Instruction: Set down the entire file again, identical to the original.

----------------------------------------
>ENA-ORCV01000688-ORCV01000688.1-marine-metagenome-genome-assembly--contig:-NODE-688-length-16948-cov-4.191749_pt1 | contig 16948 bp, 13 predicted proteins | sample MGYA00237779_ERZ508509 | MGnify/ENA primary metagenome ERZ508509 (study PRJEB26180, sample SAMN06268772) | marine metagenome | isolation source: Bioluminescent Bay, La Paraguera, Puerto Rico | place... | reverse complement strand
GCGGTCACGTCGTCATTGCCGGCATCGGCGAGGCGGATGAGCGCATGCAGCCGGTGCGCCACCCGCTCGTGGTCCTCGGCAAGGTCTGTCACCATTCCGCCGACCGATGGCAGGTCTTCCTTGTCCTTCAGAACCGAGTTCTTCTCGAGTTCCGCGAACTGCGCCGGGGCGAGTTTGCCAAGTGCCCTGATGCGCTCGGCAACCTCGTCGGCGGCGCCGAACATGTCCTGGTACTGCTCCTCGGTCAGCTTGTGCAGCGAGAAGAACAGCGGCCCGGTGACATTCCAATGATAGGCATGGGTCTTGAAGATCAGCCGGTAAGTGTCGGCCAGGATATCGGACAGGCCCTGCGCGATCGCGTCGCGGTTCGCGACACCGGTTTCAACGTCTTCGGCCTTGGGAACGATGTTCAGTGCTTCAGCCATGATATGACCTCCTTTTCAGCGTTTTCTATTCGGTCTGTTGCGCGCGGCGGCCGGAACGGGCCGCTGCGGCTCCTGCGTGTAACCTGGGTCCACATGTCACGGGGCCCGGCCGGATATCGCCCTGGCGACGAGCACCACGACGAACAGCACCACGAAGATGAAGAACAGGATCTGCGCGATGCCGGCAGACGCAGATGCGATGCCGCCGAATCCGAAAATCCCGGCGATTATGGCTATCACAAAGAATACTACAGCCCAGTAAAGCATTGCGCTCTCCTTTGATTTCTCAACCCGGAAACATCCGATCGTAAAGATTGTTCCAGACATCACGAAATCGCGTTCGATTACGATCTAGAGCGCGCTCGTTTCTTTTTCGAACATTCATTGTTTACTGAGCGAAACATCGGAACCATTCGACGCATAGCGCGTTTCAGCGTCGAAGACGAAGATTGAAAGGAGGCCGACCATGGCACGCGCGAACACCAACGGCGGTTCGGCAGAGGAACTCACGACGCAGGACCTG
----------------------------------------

>ENA-ORCV01000688-ORCV01000688.1-marine-metagenome-genome-assembly--contig:-NODE-688-length-16948-cov-4.191749_pt1 | contig 16948 bp, 13 predicted proteins | sample MGYA00237779_ERZ508509 | MGnify/ENA primary metagenome ERZ508509 (study PRJEB26180, sample SAMN06268772) | marine metagenome | isolation source: Bioluminescent Bay, La Paraguera, Puerto Rico | place... | reverse complement strand
GCGGTCACGTCGTCATTGCCGGCATCGGCGAGGCGGATGAGCGCATGCAGCCGGTGCGCCACCCGCTCGTGGTCCTCGGCAAGGTCTGTCACCATTCCGCCGACCGATGGCAGGTCTTCCTTGTCCTTCAGAACCGAGTTCTTCTCGAGTTCCGCGAACTGCGCCGGGGCGAGTTTGCCAAGTGCCCTGATGCGCTCGGCAACCTCGTCGGCGGCGCCGAACATGTCCTGGTACTGCTCCTCGGTCAGCTTGTGCAGCGAGAAGAACAGCGGCCCGGTGACATTCCAATGATAGGCATGGGTCTTGAAGATCAGCCGGTAAGTGTCGGCCAGGATATCGGACAGGCCCTGCGCGATCGCGTCGCGGTTCGCGACACCGGTTTCAACGTCTTCGGCCTTGGGAACGATGTTCAGTGCTTCAGCCATGATATGACCTCCTTTTCAGCGTTTTCTATTCGGTCTGTTGCGCGCGGCGGCCGGAACGGGCCGCTGCGGCTCCTGCGTGTAACCTGGGTCCACATGTCACGGGGCCCGGCCGGATATCGCCCTGGCGACGAGCACCACGACGAACAGCACCACGAAGATGAAGAACAGGATCTGCGCGATGCCGGCAGACGCAGATGCGATGCCGCCGAATCCGAAAATCCCGGCGATTATGGCTATCACAAAGAATACTACAGCCCAGTAAAGCATTGCGCTCTCCTTTGATTTCTCAACCCGGAAACATCCGATCGTAAAGATTGTTCCAGACATCACGAAATCGCGTTCGATTACGATCTAGAGCGCGCTCGTTTCTTTTTCGAACATTCATTGTTTACTGAGCGAAACATCGGAACCATTCGACGCATAGCGCGTTTCAGCGTCGAAGACGAAGATTGAAAGGAGGCCGACCATGGCACGCGCGAACACCAACGGCGGTTCGGCAGAGGAACTCACGACGCAGGACCTG